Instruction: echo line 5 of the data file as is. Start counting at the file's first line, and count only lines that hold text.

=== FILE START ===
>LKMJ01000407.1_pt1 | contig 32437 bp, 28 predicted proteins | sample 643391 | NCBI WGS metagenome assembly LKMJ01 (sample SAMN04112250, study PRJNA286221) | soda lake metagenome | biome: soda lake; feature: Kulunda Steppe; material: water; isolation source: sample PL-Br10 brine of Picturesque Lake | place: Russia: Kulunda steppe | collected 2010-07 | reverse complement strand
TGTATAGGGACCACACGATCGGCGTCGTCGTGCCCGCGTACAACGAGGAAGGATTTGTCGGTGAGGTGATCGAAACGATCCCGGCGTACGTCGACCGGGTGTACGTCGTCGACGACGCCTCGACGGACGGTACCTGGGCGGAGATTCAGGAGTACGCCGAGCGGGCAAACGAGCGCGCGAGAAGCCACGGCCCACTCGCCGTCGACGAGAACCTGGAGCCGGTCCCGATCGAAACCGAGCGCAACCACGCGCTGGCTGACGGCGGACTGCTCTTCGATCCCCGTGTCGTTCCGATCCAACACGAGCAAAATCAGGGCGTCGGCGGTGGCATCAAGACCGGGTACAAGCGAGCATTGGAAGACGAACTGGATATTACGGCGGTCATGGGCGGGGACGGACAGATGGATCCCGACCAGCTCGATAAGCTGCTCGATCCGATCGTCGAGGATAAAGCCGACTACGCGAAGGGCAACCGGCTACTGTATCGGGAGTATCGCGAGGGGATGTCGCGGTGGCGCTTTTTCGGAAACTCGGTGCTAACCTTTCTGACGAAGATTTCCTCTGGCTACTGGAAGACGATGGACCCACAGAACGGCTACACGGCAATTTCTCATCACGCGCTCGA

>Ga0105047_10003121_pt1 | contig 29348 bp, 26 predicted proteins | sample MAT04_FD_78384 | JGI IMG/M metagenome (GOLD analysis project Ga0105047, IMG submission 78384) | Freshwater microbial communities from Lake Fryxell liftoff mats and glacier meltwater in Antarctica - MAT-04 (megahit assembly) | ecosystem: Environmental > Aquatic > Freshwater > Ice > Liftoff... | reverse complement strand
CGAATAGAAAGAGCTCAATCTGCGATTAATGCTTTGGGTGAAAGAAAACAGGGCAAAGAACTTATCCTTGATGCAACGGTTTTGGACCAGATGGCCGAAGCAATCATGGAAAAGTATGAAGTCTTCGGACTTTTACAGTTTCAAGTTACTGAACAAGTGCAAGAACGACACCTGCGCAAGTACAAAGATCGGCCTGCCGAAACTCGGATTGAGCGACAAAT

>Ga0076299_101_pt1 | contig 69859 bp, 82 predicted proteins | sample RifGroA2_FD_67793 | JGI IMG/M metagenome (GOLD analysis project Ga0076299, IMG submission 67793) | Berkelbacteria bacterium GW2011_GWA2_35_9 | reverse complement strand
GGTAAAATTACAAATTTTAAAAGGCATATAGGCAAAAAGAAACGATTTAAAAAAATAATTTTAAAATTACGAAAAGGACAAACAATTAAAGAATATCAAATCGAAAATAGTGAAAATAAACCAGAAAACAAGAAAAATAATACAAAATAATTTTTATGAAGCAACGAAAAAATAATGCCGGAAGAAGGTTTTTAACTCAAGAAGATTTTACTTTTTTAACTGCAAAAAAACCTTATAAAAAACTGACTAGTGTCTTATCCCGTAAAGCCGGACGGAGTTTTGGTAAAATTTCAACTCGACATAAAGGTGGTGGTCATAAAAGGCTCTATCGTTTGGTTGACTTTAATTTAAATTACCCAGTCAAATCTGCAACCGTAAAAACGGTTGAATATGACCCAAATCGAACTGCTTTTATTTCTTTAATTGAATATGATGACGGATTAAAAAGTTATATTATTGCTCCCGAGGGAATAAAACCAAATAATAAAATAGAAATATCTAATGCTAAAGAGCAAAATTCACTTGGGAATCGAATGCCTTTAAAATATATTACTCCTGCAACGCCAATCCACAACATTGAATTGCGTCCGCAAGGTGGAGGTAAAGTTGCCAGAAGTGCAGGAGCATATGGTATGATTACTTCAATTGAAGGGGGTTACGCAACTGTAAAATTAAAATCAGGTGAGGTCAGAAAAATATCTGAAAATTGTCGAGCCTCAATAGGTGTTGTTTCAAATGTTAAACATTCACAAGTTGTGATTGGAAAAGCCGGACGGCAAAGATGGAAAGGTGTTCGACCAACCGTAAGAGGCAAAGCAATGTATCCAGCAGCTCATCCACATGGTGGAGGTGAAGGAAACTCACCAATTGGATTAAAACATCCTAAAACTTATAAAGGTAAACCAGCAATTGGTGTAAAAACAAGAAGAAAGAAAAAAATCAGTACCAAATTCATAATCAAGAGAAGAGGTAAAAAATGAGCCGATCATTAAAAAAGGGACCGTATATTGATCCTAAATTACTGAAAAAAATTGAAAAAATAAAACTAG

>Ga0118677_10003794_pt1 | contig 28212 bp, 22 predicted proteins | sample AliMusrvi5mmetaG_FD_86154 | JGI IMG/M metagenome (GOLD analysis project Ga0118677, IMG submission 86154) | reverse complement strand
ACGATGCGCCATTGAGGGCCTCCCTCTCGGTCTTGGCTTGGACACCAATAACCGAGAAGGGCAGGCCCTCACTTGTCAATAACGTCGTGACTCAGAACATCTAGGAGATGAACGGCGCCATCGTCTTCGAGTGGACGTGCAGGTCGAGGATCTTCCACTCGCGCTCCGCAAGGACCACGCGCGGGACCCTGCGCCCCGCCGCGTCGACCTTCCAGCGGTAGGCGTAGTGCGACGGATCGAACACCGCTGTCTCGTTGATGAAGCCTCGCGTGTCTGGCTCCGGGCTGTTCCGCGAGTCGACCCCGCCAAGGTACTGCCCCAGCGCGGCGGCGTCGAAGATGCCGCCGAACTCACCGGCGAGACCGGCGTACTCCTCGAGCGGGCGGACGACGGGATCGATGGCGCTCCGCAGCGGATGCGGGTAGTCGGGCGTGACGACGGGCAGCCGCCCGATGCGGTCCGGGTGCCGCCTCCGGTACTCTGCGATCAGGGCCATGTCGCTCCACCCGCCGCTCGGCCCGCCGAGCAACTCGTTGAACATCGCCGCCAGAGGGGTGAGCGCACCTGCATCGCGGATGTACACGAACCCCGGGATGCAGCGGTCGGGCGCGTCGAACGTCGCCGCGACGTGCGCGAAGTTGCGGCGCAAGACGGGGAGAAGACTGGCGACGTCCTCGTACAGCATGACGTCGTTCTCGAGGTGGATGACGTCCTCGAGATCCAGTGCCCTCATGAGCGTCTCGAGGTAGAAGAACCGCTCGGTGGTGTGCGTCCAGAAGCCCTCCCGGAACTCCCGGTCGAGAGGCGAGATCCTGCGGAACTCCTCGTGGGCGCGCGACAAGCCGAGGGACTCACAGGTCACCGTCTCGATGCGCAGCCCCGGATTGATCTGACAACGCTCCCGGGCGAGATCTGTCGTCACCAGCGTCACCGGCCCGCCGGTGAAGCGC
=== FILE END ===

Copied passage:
>Ga0076299_101_pt1 | contig 69859 bp, 82 predicted proteins | sample RifGroA2_FD_67793 | JGI IMG/M metagenome (GOLD analysis project Ga0076299, IMG submission 67793) | Berkelbacteria bacterium GW2011_GWA2_35_9 | reverse complement strand